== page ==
SANTA MONICA, California (Reuters) - At least three people, including a wealthy California construction executive, were believed killed in the fiery crash-landing of a small jet at Santa Monica airport after a flight from Idaho’s Sun Valley resort area, officials said on Monday.
The twin-engine Cessna Citation 525A veered off the right side of the runway as it touched down at Santa Monica Municipal Airport west of Los Angeles on Sunday evening, slammed into a hangar and burst into flames, airport and federal safety officials said.
The lead on-scene investigator, Van McKenny of the National Transportation Safety Board, said he was not at liberty to discuss what might have caused the plane to swerve off the runway. He said any problems with the landing gear or other possible factors would be covered by the crash investigation.
A witness identified as Charles Thomson told local television station KCAL-TV that a tire on the plane’s landing gear appeared to blow out as it was landing.
“It wasn’t an emergency landing,” Thomson said. “It was just a landing, and the tire popped afterwards.”
News pictures taken shortly after the crash showed billowing black smoke curling up over aircraft at the airport, which serves communities west of downtown Los Angeles. Subsequent images showed the tail of an aircraft protruding from the partly collapsed hangar, flanked by fire trucks.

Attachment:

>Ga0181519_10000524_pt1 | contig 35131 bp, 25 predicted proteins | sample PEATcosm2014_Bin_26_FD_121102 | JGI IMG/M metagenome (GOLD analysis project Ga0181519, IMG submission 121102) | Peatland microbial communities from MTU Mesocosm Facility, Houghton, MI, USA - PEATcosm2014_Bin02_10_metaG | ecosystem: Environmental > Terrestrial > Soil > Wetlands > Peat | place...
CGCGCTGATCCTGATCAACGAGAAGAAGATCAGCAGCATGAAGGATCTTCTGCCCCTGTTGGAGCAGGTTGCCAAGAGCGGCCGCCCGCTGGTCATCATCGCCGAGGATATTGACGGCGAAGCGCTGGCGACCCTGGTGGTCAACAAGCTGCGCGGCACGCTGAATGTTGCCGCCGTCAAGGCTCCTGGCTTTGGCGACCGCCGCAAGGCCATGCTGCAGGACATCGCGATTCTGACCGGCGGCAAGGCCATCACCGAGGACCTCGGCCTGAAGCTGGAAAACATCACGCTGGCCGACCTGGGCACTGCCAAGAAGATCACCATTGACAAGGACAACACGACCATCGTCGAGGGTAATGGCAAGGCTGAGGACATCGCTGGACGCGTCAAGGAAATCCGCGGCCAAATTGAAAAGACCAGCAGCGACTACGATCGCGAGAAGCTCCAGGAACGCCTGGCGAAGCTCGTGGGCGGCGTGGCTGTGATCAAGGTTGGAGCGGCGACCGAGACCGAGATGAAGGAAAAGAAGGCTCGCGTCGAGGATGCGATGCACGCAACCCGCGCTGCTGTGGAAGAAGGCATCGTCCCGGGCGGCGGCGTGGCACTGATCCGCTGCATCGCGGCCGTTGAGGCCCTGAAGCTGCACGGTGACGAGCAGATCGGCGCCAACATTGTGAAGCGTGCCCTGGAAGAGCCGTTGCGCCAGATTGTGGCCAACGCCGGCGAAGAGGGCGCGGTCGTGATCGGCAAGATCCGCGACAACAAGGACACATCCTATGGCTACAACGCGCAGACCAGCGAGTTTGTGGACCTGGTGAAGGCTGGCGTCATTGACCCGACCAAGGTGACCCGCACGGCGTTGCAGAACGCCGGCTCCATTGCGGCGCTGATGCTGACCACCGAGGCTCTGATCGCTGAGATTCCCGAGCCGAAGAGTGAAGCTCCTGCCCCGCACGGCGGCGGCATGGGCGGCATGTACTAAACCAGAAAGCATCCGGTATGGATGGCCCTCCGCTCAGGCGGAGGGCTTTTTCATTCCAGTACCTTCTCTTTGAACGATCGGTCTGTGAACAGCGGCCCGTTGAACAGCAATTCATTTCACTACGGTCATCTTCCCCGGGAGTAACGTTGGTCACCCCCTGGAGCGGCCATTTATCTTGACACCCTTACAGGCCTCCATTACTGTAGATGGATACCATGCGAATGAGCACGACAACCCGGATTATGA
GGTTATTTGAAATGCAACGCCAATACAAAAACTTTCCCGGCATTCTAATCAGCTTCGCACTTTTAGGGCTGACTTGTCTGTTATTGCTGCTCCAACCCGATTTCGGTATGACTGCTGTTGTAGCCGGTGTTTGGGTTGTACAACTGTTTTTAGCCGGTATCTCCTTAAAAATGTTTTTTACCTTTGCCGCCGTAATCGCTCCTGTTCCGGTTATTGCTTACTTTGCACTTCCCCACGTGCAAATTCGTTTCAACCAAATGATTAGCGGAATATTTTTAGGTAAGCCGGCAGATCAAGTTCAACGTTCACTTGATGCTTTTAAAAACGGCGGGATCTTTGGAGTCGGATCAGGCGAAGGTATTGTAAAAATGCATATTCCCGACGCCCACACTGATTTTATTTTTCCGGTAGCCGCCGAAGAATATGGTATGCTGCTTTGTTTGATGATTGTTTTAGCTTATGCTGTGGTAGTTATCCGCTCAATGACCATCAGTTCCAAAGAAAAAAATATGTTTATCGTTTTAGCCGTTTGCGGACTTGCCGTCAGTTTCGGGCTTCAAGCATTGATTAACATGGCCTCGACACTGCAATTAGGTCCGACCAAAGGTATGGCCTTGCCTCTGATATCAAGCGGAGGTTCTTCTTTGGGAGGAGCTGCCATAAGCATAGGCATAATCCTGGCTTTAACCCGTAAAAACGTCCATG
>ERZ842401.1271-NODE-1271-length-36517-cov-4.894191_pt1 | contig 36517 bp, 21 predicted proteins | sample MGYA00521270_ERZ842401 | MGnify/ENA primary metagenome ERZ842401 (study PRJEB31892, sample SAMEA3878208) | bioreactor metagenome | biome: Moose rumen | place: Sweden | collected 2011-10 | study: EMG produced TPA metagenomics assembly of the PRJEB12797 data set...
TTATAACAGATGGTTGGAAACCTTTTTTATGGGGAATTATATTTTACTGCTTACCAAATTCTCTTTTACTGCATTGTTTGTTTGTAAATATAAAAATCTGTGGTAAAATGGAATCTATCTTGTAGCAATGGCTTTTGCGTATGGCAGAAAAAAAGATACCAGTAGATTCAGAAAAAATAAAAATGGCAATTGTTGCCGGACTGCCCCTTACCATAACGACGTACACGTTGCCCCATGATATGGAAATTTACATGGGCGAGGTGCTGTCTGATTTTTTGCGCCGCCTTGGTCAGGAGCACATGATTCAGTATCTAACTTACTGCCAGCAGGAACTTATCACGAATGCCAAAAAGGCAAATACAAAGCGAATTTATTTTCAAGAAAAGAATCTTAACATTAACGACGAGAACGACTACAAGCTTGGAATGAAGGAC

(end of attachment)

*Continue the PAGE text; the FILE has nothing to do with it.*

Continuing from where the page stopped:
Everyone on the plane was presumed killed, though the number of people aboard the aircraft remained to be determined, McKenny said.
“We haven’t had any indication that there are ground fatalities at this time,” he said.
The private hangar demolished in the crash was partly owned by filmmaker and pilot Tony Bill, who shared a best-picture Academy Award in 1974 for his work as a producer of “The Sting,” which starred Robert Redford and Paul Newman.
Bill said his own aircraft, an Italian-made aerobatics plane, was destroyed in the accident, along with a truck, a car and a motorcycle he kept parked in the hangar. “My assumption is that everything in there is roasted,” he told Reuters.
The force of the collision left the interior of the hangar wrapped around the Cessna, preventing authorities from reaching the fuselage for many hours after the crash, McKenny said.
He said investigators were waiting for the arrival of two cranes that would lift the collapsed roof off the aircraft and help shore up the fallen structure, permitting safe access to wreckage, hopefully later in the day.
Two of the presumed victims were identified by Santa Monica-based construction firm Morley Builders, which said in a statement that its chief executive, Mark Benjamin, and his son, Luke, a senior project engineer, were among those on the plane.
The elder Benjamin was also a board member of the Idaho Conservation League, and a spokeswoman for that organization, Aimee Moran, said Luke Benjamin’s girlfriend was also believed to have been on board the plane, along with Mark Benjamin’s golden retriever.
Mark Benjamin, 63, was a pilot and owner of the plane who flew frequently between his primary residence in the Los Angeles area and his second home in Ketchum, Idaho, near the Sun Valley ski resort in the Rocky Mountains of central Idaho, Moran said.
He was apparently at the controls of the aircraft when it crashed, she said, but that has yet to be confirmed.
The Cessna Citation family of jets has a seating capacity of five to nine people, and the model that crashed is believed to have seating for a pilot, co-pilot and six passengers.
Captain John Nevandro of the Santa Monica Fire Department said the circumstances of the crash made it “an unsurvivable crash.”
Writing and additional reporting by Steve Gorman; Laura Zuckerman from Salmon, Idaho, also contributed to this report; Editing by Cynthia Johnston, Leslie Adler, Cynthia Osterman and Steve Orlofsky